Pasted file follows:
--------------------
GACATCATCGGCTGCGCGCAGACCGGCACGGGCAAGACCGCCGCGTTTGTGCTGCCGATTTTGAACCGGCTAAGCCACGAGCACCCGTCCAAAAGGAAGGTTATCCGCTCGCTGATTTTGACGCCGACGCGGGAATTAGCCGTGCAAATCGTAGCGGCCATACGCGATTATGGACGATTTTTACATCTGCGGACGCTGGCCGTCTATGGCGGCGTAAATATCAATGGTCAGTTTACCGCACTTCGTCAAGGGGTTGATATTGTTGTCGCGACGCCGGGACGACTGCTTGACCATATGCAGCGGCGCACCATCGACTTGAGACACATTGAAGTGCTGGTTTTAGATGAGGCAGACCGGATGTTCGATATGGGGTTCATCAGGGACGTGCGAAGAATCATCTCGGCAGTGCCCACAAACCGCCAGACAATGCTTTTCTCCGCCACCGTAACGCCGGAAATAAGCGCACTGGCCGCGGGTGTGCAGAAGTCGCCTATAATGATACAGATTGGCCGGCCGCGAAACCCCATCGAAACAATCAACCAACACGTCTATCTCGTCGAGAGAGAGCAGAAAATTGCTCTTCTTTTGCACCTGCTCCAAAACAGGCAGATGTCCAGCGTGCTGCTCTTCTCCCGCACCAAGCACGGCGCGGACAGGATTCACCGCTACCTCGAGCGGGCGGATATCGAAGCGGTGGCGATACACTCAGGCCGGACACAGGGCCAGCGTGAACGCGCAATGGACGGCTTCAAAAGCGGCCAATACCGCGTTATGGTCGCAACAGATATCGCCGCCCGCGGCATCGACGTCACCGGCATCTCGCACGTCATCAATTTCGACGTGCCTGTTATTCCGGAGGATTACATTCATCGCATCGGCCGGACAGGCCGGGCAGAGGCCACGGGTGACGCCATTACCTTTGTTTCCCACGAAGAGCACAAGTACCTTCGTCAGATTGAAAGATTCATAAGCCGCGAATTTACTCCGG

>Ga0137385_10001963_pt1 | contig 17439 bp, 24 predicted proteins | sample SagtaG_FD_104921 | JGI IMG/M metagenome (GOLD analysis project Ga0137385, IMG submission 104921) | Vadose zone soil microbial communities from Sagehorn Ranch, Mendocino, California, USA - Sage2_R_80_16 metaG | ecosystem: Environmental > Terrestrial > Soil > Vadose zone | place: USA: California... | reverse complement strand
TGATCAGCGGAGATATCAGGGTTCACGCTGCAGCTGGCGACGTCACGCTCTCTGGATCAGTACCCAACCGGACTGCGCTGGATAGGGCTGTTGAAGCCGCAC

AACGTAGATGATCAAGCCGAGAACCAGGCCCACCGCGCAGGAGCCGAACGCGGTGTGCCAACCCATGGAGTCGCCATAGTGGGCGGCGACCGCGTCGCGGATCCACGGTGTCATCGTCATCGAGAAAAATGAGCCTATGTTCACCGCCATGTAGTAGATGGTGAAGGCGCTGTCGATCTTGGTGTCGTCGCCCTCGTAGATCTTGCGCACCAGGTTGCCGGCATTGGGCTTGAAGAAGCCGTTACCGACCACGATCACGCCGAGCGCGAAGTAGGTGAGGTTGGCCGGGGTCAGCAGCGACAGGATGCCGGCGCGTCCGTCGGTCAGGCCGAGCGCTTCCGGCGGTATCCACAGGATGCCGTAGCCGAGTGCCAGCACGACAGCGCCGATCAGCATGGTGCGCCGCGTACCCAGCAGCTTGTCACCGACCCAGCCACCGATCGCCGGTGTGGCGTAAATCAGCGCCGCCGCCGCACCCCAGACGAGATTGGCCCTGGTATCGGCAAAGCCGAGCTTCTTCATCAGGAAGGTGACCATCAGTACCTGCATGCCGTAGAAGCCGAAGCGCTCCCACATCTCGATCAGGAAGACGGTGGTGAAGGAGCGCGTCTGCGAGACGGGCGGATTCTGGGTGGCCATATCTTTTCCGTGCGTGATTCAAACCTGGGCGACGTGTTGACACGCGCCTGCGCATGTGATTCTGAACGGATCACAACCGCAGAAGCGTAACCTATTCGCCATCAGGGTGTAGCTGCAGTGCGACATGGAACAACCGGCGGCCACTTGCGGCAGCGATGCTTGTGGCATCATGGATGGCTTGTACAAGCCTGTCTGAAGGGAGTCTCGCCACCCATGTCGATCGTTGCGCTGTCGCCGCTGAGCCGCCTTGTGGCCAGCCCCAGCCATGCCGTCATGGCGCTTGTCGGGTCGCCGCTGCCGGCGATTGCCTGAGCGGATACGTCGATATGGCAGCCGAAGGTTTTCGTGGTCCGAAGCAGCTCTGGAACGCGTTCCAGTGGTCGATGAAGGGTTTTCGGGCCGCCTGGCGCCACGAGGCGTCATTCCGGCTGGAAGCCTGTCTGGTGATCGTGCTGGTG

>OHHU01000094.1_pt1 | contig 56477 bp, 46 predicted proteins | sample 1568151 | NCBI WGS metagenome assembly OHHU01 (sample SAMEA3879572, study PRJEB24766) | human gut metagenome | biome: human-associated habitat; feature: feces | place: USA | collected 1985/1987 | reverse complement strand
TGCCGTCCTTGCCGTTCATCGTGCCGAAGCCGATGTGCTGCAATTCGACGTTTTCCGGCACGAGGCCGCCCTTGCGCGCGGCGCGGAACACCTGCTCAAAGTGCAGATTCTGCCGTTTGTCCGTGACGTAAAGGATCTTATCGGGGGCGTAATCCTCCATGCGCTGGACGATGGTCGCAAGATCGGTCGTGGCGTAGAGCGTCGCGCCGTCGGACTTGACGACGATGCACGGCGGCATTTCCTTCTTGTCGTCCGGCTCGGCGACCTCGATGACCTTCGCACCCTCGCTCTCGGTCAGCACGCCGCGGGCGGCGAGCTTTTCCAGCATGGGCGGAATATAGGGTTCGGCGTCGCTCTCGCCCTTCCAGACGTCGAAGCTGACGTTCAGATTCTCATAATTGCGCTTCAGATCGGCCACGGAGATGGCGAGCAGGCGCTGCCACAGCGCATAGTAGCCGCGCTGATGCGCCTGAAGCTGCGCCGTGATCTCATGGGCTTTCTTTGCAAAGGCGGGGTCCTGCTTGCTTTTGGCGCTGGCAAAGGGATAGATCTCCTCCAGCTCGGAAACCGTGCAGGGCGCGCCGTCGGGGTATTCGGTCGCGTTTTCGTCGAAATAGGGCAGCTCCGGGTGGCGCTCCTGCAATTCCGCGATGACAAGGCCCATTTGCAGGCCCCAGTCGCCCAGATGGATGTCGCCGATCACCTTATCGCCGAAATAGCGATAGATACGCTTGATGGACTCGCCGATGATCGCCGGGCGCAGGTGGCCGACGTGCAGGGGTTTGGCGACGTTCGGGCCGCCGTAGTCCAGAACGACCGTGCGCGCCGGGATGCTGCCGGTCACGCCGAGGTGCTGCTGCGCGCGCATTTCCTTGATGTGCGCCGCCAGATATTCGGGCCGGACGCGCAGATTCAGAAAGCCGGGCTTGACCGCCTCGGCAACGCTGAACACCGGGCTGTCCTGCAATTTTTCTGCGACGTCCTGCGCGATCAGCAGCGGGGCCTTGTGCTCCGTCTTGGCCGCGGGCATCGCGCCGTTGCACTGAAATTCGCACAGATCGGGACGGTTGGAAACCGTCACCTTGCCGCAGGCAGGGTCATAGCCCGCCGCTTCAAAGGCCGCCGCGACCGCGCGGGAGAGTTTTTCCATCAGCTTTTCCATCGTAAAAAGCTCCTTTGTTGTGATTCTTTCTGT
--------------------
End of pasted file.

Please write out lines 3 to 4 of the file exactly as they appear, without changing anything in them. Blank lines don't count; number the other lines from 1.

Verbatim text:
TGATCAGCGGAGATATCAGGGTTCACGCTGCAGCTGGCGACGTCACGCTCTCTGGATCAGTACCCAACCGGACTGCGCTGGATAGGGCTGTTGAAGCCGCAC

AACGTAGATGATCAAGCCGAGAACCAGGCCCACCGCGCAGGAGCCGAACGCGGTGTGCCAACCCATGGAGTCGCCATAGTGGGCGGCGACCGCGTCGCGGATCCACGGTGTCATCGTCATCGAGAAAAATGAGCCTATGTTCACCGCCATGTAGTAGATGGTGAAGGCGCTGTCGATCTTGGTGTCGTCGCCCTCGTAGATCTTGCGCACCAGGTTGCCGGCATTGGGCTTGAAGAAGCCGTTACCGACCACGATCACGCCGAGCGCGAAGTAGGTGAGGTTGGCCGGGGTCAGCAGCGACAGGATGCCGGCGCGTCCGTCGGTCAGGCCGAGCGCTTCCGGCGGTATCCACAGGATGCCGTAGCCGAGTGCCAGCACGACAGCGCCGATCAGCATGGTGCGCCGCGTACCCAGCAGCTTGTCACCGACCCAGCCACCGATCGCCGGTGTGGCGTAAATCAGCGCCGCCGCCGCACCCCAGACGAGATTGGCCCTGGTATCGGCAAAGCCGAGCTTCTTCATCAGGAAGGTGACCATCAGTACCTGCATGCCGTAGAAGCCGAAGCGCTCCCACATCTCGATCAGGAAGACGGTGGTGAAGGAGCGCGTCTGCGAGACGGGCGGATTCTGGGTGGCCATATCTTTTCCGTGCGTGATTCAAACCTGGGCGACGTGTTGACACGCGCCTGCGCATGTGATTCTGAACGGATCACAACCGCAGAAGCGTAACCTATTCGCCATCAGGGTGTAGCTGCAGTGCGACATGGAACAACCGGCGGCCACTTGCGGCAGCGATGCTTGTGGCATCATGGATGGCTTGTACAAGCCTGTCTGAAGGGAGTCTCGCCACCCATGTCGATCGTTGCGCTGTCGCCGCTGAGCCGCCTTGTGGCCAGCCCCAGCCATGCCGTCATGGCGCTTGTCGGGTCGCCGCTGCCGGCGATTGCCTGAGCGGATACGTCGATATGGCAGCCGAAGGTTTTCGTGGTCCGAAGCAGCTCTGGAACGCGTTCCAGTGGTCGATGAAGGGTTTTCGGGCCGCCTGGCGCCACGAGGCGTCATTCCGGCTGGAAGCCTGTCTGGTGATCGTGCTGGTG